Chapter 15 protection granted

US court recognises Cayman liquidation proceedings

In contrast to earlier court
rulings, a recent decision by the US Bankruptcy Court for the State of Delaware
granted bankruptcy protection over the US assets of a Cayman Islands exempted
company that is in liquidation.

In the current case Saad
Investments Finance Company (No.5) Limited, a fund of funds that invested in
several private equity funds and one hedge fund, was subject to a winding up
order by the Cayman Islands Grand Court which appointed two joint official
liquidators in September 2009.

In order to gain more time to
maximise the value of SIFCO5’s US assets and effectively liquidate them, the
liquidators, Geoffrey
Varga and Nicolas Matthews of Kinetic Partners, sought
recognition of the Cayman liquidation and winding up proceedings under chapter
15 of the US Bankruptcy Code in a US Court.

Chapter 15 is designed to deal with cross-border
insolvencies. Under certain circumstances it allows for protection over the
foreign debtor and its US assets in the interest of creditors, the debtor and
other interested parties. This includes for example an automatic stay of
proceedings preventing creditors from collecting debt.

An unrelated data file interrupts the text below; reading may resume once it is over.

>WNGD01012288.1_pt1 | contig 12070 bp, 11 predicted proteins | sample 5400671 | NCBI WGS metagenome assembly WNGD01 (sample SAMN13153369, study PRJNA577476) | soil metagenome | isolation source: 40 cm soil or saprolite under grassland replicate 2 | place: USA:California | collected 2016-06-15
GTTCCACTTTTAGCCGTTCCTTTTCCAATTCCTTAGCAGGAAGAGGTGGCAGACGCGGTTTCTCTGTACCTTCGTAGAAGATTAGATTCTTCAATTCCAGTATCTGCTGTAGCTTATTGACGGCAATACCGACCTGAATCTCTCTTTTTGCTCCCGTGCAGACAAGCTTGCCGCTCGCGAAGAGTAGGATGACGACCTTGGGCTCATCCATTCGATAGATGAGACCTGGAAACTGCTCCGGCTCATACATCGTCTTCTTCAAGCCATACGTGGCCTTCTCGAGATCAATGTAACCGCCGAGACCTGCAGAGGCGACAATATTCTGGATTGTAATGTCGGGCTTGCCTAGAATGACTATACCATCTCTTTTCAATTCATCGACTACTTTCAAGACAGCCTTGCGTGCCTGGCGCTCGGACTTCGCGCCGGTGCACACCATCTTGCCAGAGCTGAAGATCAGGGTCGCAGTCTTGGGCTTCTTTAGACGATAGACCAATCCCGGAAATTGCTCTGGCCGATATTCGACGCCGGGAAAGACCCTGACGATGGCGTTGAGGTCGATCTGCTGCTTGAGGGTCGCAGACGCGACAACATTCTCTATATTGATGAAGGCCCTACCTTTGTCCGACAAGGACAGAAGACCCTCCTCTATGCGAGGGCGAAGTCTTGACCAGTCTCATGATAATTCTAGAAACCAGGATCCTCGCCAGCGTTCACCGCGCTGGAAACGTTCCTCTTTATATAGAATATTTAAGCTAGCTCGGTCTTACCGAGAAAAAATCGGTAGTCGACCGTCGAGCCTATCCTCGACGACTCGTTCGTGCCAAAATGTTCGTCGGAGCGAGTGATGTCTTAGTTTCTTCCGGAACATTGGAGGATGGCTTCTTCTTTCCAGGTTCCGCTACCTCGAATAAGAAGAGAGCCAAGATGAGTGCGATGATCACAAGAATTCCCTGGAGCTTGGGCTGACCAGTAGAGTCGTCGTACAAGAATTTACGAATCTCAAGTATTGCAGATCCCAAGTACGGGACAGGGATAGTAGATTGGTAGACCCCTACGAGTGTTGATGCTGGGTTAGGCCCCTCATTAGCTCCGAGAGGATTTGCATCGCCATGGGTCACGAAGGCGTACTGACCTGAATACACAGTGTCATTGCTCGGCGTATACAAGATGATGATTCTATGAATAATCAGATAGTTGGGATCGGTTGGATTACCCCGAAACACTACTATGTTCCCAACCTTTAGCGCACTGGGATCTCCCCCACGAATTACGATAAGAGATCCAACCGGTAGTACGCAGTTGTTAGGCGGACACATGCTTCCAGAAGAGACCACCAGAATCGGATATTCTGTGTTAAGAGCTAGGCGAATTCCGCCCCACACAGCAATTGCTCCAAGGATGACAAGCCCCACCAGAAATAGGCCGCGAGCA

The US court can grant recognition
of the foreign liquidation proceedings, if these take place in the debtor’s
centre of main interest, which unless there is evidence to the contrary is the
debtor’s registered office.

 In the case of SIFCO5 the liquidators argued
that in addition to the registered office being situated in the Cayman Islands,
no management, administrative or operational functions would take place outside
the Cayman Islands and that the majority of SIFCO5’s investments were in Cayman
Islands funds.

Moreover, the equity holders in
SIFCO5 are Saad Investment Company Limited, which itself is under liquidation
in Cayman, and Barclays Bank, which commenced the winding up proceedings against
SIFCO5 in the Cayman Islands.

The court found that SIFCO5 had its
centre of interest in the Cayman Islands and recognised the Cayman proceedings as
a foreign main proceeding.

As a result the court issued an
order preventing parties from commencing any judicial and administrative actions
or proceedings in the US against the liquidators, SIFCO5 or its US assets.

The court recognised the
liquidators as the exclusive representatives of SIFCO5 in the US and allowed
them to dispose of SIFCO5’s US assets and make capital calls relating to the
assets.

The
liquidiator’s legal representatives Schulte Roth & Zabel commented that “although each case is decided upon its own merits and facts, the
result in SIFCO5 should be welcome news to investors, managers, administrators,
liquidators and receivers of these types of entities in foreign insolvency
proceedings.”

It showed that
earlier decisions have not necessarily closed the door to obtaining the
assistance of US courts in connection with the liquidation of offshore
entities, the law firm said in a news alert.